HiFiCoMa 2019: Workshop on Spectral/hp element method using Nektar++

We are delighted to announced that the following members of the PRISM team: Chris Cantwell, Dave Moxey,Joaquim Peiro, Spencer Sherwin were invited to organise workshop on Spectral/hp element method using Nektar++ during the symposium International Symposium on High-Fidelity Computational Methods & Applications 2019, HiFiCoMa 2019, which will be held in Shanghai. The objective of this symposium is to bring together experts in computational science and experts in engineering application to exchange new ideas and discuss development perspectives of high-fidelity methods. It also offers a platform to show the exciting scientific and engineering study undertaken in this area. The symposium will also end with a Nektar++ workshop to provide a more opportunity to understand how to apply high order spectral/hp element software.
More information on the event is available here: https://www.ishfcma.org/

Congratulations to the PRISM team members on their recent promotions

We sincerely congratulate the following colleagues on their recent promotions:

The IUTAM Symposium on Laminar-Turbulent Transition 2019

Date: 2-6 September 2019

Location: Imperial College London, UK

Scientific scope:  We have received unprecedented interest in the IUTAM Transition 2019. We received nearly 200 abstract submissions. We run
plenary sessions, individual talks and networking sessions. The scientific programme covered a range of fundamental topic areas, including:

  • Global analysis of instabilities and receptivities for complex configurations;
  • Nonlinear dynamical-systems approaches to minimal seeds and transition to turbulence;
  • Influence of multi-physics phenomena on transition: reactive flows, non-Newtonian material behaviour, interfacial flows, flows with interacting structures;
  • Novel experimental measurement and evaluation techniques for transition in complex flows;
  • Roughness-induced transition; transition from steps, gaps, junctions and other geometric imperfections;
  • Transition in hypersonic flows; prediction of thermal loads.
  • Active and passive control of flows undergoing transition; transition delay;
  • Transition mechanisms in natural and controlled environments; receptivity techniques and studies;
  • Late stages of transition and the breakdown to fully developed turbulence;
  • Transient growth problems and bypass mechanisms and their role in the transition process.


  • We received very positive feedback from attendees on the well organised and attended meeting.
  • Symposium was well attended by early-career academics, post-graduate students, industry representatives, senior members of the community and invited guests.
  • 175 registered delegates of which 40% are PhDs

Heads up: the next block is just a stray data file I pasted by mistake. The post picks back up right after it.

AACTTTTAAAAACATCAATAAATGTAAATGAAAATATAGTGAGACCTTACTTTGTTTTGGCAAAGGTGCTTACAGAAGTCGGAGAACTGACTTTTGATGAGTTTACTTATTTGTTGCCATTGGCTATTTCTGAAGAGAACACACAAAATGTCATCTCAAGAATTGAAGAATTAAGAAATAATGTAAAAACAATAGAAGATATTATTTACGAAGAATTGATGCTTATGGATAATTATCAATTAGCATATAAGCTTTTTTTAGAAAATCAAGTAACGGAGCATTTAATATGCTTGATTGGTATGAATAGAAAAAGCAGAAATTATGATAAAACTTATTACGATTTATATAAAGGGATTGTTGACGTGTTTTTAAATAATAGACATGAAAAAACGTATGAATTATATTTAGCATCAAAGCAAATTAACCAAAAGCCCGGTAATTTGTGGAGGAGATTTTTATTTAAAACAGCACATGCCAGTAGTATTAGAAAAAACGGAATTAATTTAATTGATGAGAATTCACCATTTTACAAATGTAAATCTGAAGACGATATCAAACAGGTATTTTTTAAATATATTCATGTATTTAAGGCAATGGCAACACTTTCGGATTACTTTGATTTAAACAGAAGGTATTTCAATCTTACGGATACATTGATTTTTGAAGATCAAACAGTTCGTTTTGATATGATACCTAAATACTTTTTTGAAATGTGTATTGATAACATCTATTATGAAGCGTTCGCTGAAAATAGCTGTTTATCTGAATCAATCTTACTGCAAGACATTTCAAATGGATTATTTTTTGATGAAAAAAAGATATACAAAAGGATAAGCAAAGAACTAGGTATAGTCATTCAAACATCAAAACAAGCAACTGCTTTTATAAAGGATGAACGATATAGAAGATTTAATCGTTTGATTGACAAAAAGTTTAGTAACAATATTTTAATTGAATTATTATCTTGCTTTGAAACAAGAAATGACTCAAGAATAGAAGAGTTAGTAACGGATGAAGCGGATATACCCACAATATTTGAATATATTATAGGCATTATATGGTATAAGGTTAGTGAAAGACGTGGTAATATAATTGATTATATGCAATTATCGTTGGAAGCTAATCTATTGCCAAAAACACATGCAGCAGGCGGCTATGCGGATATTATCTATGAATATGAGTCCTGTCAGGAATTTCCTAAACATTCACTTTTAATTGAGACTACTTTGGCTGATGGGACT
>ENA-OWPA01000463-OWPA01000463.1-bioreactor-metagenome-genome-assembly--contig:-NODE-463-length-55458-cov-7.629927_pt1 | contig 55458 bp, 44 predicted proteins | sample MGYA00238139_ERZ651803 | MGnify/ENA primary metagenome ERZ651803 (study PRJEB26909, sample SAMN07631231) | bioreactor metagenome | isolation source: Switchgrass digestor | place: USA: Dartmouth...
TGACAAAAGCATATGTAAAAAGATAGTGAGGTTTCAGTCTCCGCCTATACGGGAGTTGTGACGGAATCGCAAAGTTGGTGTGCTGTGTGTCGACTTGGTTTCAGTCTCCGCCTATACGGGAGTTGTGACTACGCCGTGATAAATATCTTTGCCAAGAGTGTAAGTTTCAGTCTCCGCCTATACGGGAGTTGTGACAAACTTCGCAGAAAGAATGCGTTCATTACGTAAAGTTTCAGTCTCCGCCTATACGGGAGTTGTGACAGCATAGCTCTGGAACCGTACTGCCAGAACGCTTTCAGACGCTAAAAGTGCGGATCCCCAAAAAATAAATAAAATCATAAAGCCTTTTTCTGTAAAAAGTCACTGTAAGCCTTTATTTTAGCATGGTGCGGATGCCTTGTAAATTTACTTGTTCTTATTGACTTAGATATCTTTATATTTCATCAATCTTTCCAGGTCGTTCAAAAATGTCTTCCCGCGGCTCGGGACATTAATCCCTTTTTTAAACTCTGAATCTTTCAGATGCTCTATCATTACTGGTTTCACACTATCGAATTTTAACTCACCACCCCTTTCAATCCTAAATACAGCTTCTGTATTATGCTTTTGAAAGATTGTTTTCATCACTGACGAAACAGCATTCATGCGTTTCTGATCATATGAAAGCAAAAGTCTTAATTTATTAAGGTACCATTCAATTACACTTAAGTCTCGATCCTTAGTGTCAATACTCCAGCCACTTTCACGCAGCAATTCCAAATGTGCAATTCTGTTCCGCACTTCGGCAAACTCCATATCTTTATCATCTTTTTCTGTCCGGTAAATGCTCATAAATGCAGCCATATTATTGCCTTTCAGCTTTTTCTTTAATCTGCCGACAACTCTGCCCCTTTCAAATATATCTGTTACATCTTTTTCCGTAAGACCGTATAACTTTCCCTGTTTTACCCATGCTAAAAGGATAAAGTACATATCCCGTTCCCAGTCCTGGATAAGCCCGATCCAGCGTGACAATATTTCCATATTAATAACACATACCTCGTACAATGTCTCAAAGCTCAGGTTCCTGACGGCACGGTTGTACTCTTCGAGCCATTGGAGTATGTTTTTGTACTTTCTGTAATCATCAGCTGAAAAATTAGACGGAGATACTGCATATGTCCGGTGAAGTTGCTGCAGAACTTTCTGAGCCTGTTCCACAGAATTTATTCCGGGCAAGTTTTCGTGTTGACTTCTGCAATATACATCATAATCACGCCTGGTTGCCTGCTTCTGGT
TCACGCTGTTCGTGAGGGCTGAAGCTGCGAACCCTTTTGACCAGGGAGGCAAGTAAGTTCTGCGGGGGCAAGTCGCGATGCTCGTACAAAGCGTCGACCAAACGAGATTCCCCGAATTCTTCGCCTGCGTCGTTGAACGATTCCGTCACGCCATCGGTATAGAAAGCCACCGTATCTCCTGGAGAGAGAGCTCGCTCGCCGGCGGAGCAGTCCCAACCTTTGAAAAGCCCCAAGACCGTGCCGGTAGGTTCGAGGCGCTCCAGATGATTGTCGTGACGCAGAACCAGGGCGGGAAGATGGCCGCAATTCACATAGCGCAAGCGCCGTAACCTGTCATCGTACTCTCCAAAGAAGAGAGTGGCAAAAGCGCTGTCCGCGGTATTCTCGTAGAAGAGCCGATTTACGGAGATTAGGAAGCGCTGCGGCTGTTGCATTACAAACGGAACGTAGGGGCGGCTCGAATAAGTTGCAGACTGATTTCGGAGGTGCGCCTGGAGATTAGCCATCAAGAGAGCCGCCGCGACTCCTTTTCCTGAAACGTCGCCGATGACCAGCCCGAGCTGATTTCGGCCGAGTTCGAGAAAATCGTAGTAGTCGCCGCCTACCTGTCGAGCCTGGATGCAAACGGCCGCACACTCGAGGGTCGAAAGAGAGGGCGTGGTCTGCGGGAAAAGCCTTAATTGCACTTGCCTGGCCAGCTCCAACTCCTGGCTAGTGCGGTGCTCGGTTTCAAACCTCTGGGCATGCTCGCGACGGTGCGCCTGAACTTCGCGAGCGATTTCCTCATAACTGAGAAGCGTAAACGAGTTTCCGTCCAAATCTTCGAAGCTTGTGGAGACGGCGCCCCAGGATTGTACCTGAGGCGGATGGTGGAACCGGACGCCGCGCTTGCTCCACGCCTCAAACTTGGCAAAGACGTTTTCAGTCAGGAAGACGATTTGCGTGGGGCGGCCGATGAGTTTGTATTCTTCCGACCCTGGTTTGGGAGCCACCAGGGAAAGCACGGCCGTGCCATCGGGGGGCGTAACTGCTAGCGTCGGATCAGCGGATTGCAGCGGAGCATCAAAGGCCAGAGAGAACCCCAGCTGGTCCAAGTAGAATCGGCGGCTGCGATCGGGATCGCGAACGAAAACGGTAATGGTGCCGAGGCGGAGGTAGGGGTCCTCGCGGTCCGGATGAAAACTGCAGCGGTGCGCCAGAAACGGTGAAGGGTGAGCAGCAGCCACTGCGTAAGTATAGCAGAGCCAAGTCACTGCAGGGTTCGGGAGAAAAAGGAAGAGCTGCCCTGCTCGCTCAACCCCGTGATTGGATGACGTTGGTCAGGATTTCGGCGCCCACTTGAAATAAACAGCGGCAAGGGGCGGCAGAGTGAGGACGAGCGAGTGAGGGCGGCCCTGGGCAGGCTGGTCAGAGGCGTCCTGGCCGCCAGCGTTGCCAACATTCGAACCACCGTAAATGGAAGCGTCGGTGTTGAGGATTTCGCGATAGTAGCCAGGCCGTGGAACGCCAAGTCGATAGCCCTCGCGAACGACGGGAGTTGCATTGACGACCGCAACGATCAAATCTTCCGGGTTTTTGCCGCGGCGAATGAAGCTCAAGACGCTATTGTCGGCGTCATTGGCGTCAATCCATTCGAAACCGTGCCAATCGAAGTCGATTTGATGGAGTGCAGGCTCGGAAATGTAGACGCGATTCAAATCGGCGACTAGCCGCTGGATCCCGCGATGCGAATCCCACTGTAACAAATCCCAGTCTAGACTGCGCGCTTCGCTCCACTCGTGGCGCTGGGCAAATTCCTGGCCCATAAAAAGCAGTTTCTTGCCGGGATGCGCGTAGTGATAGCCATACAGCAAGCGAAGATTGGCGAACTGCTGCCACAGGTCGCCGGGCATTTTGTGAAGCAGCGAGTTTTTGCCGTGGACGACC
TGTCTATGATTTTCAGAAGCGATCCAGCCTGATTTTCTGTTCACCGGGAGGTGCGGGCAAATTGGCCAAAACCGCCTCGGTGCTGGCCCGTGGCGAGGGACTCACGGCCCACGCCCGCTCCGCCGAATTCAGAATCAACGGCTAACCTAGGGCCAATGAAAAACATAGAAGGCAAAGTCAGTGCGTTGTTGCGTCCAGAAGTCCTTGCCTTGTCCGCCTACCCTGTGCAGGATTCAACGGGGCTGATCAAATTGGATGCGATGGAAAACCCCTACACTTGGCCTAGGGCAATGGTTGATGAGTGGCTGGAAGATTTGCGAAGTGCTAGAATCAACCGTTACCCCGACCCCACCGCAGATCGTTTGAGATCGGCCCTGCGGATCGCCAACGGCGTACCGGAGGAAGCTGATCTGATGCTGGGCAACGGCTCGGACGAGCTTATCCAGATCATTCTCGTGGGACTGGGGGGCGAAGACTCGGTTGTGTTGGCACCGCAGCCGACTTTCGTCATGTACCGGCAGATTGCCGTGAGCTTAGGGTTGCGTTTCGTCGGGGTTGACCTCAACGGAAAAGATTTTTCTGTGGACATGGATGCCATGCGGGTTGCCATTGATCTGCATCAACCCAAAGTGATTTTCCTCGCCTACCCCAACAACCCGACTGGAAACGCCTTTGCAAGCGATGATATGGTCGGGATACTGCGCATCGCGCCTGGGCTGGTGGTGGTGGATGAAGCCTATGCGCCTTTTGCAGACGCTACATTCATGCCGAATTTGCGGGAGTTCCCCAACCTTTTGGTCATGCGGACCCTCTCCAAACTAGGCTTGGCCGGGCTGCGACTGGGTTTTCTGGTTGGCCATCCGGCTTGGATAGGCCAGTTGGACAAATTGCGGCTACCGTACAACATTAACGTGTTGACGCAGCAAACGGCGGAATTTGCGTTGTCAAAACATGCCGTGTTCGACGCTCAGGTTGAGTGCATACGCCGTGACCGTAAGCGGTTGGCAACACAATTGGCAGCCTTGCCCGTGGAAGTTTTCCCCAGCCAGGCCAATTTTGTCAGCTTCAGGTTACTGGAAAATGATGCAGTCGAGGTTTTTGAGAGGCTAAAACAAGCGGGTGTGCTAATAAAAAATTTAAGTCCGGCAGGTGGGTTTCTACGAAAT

• Evening reception (Monday, 2nd September) and conferenced dinner (on the 5th September) provided networking opportunities for attendees to discuss future collaborations.
  • The conference proceedings will be published by Springer.

Conference Programme:  IUTAM
Transition 2019 secured a full set of nine internationally renowned invited
plenary and keynote speakers spanning a range of topic areas:

  • Stefania Cherubini, Politechnico
    di Bari, Italy.
  • Jeffrey Crouch, The Boeing
    Company, USA.
  • Mujeeb Malik, NASA Langley
    Research Center, USA
  • Tom Mullin, Oxford University, UK
  • Helen Reed, Texas A&M
    University, USA
  • Tamer Zaki, Johns Hopkins
    University, USA
  • Andre Cavalieri, Instituto
    Tecnologico de Aeronautica, Brazil
  • Xiaolin Zhong, University of
    California, Los Angeles, USA
  • Maksim Ustinov, TsAGI Central
    Aerohydrodynamic Institute, Russia

Five of the invited speakers were from the USA and one from Brasil. The rest is from Europe.

The conference included also 67 contributing talks and 78 poster presentations. The abstract for the conference posters can be found on the following page: https://ssl.linklings.net/conferences/iutam-transition/iutamtransition2019_proceedings/views/by_sub_type.html

Nektar++ Workshop 2019

June 10th – 12th, 2019, University of Exeter, Exeter, UK.


The 4th annual Nektar++ Workshop will bring together developers and users of all experiences to hear about new and future developments in Nektar++ and the exciting science and engineering being undertaken with the code. This year, we will host the workshop at the University of Exeter.

The first two days will include a comprehensive programme of talks, which will be followed by a number of parallel informal group sessions allowing developers and users to discuss and work on specific aspects of the code.

Provisional Schedule

Talks are generally 15 minute presentations + 5 minute Q&A.

Monday 10th June

12:00 – 13:00 Registration, Welcome and Lunch

13:00 – 15:00 Talk Session 1

15:00 – 16:00 Refreshment break & Posters

16:00 – 18:00 Talk Session 2

19:00 – 21:00 Workshop dinner (self-funded)

Tuesday 11th June

08:30 – 09:30 Coffee and Arrival

09:00 – 10:20 Talk Session 3

10:20 – 10:40 Refreshment break

10:40 – 12:00 Talk Session 4

12:00 – 12:45 Lunch

13:00 – 15:00 Break-out group sessions

15:00 – 15:30 Refreshment break

15:30 – 17:30 Break-out group sessions

Wednesday 12th June

09:00 – 14:00 Break-out group sessions


The workshop will be held in Streatham Court on the Streatham Campus of the University of Exeter, just outside Exeter City Centre.

Getting to campus

Directions to campus are available from the University of Exeter website. The main rail station at Exeter is Exeter St. David’s, for which there are direct services from London Paddington (around 2.5hrs) and London Waterloo (around 3.5hrs).

Getting to Streatham Court

The workshop talks will take place in Lecture Hall B of Streatham Court. Streatham Court is located at the bottom of central campus. It is building 31 on the campus map. Streatham Court is about a 20 minute walk from Exeter St. David’s train station.

Getting to The Forum

The workshop breakout sessions will take place in the Exploration Labs in the Forum Building. The Forum is located at the heart of central campus and is building 3 on the campus map. The Forum is around a 20 minute walk from Exeter St. David’s train station.


The University of Exeter is just outside the city centre and can be reached via a short walk of around 20-30 minutes, depending on location. The closest physical hotel is the Premiere Inn, located next to St. David’s. Other hotels include the Mercure Exeter Rougemont Hotel, the Clock Tower Hotel and the Hotel du Vin. There are also several Bed & Breakfast venues at lower costs close to the University.


The workshop is free, but accommodation and the dinner is not covered and expected to be paid by the person attending.


Registration for the workshop is now available at: https://www.eventbrite.co.uk/e/nektar-workshop-2019-tickets-57852494368

Embracing Accelerators